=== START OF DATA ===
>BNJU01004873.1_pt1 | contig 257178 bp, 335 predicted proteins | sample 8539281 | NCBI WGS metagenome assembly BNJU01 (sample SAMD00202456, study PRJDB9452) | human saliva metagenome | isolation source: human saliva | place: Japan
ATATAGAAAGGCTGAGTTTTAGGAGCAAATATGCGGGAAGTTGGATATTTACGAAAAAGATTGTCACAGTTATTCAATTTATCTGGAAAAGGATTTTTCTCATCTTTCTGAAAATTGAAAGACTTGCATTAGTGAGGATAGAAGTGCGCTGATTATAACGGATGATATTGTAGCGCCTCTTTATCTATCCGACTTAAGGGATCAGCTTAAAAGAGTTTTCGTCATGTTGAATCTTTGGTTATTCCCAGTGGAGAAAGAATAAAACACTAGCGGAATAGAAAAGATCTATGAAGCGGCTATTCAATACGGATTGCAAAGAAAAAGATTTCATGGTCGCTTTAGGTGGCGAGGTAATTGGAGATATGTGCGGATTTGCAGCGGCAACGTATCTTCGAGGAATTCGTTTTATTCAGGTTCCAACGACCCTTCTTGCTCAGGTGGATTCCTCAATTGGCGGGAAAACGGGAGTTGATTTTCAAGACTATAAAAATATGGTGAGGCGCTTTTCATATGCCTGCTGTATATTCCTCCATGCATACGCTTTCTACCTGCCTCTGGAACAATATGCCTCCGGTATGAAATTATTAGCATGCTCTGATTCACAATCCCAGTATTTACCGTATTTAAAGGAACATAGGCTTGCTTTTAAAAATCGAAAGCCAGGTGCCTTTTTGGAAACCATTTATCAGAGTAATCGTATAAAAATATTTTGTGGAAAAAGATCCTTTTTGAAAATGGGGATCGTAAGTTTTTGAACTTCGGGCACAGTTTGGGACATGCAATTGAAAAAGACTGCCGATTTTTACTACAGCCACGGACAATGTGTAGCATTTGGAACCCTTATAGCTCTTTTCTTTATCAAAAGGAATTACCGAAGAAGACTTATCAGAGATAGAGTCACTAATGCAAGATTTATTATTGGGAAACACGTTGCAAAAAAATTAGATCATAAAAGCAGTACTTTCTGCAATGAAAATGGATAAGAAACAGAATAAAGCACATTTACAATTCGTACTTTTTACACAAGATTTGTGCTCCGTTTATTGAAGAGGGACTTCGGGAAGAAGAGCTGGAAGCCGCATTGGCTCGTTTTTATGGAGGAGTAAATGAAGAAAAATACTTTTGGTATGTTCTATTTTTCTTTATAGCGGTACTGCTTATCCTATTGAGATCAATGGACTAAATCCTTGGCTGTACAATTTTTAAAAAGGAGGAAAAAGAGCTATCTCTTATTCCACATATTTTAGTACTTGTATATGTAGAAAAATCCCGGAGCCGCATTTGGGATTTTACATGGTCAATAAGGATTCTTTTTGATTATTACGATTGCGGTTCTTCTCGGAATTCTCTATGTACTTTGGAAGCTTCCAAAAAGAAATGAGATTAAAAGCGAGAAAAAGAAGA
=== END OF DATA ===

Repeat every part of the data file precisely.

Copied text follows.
>BNJU01004873.1_pt1 | contig 257178 bp, 335 predicted proteins | sample 8539281 | NCBI WGS metagenome assembly BNJU01 (sample SAMD00202456, study PRJDB9452) | human saliva metagenome | isolation source: human saliva | place: Japan
ATATAGAAAGGCTGAGTTTTAGGAGCAAATATGCGGGAAGTTGGATATTTACGAAAAAGATTGTCACAGTTATTCAATTTATCTGGAAAAGGATTTTTCTCATCTTTCTGAAAATTGAAAGACTTGCATTAGTGAGGATAGAAGTGCGCTGATTATAACGGATGATATTGTAGCGCCTCTTTATCTATCCGACTTAAGGGATCAGCTTAAAAGAGTTTTCGTCATGTTGAATCTTTGGTTATTCCCAGTGGAGAAAGAATAAAACACTAGCGGAATAGAAAAGATCTATGAAGCGGCTATTCAATACGGATTGCAAAGAAAAAGATTTCATGGTCGCTTTAGGTGGCGAGGTAATTGGAGATATGTGCGGATTTGCAGCGGCAACGTATCTTCGAGGAATTCGTTTTATTCAGGTTCCAACGACCCTTCTTGCTCAGGTGGATTCCTCAATTGGCGGGAAAACGGGAGTTGATTTTCAAGACTATAAAAATATGGTGAGGCGCTTTTCATATGCCTGCTGTATATTCCTCCATGCATACGCTTTCTACCTGCCTCTGGAACAATATGCCTCCGGTATGAAATTATTAGCATGCTCTGATTCACAATCCCAGTATTTACCGTATTTAAAGGAACATAGGCTTGCTTTTAAAAATCGAAAGCCAGGTGCCTTTTTGGAAACCATTTATCAGAGTAATCGTATAAAAATATTTTGTGGAAAAAGATCCTTTTTGAAAATGGGGATCGTAAGTTTTTGAACTTCGGGCACAGTTTGGGACATGCAATTGAAAAAGACTGCCGATTTTTACTACAGCCACGGACAATGTGTAGCATTTGGAACCCTTATAGCTCTTTTCTTTATCAAAAGGAATTACCGAAGAAGACTTATCAGAGATAGAGTCACTAATGCAAGATTTATTATTGGGAAACACGTTGCAAAAAAATTAGATCATAAAAGCAGTACTTTCTGCAATGAAAATGGATAAGAAACAGAATAAAGCACATTTACAATTCGTACTTTTTACACAAGATTTGTGCTCCGTTTATTGAAGAGGGACTTCGGGAAGAAGAGCTGGAAGCCGCATTGGCTCGTTTTTATGGAGGAGTAAATGAAGAAAAATACTTTTGGTATGTTCTATTTTTCTTTATAGCGGTACTGCTTATCCTATTGAGATCAATGGACTAAATCCTTGGCTGTACAATTTTTAAAAAGGAGGAAAAAGAGCTATCTCTTATTCCACATATTTTAGTACTTGTATATGTAGAAAAATCCCGGAGCCGCATTTGGGATTTTACATGGTCAATAAGGATTCTTTTTGATTATTACGATTGCGGTTCTTCTCGGAATTCTCTATGTACTTTGGAAGCTTCCAAAAAGAAATGAGATTAAAAGCGAGAAAAAGAAGA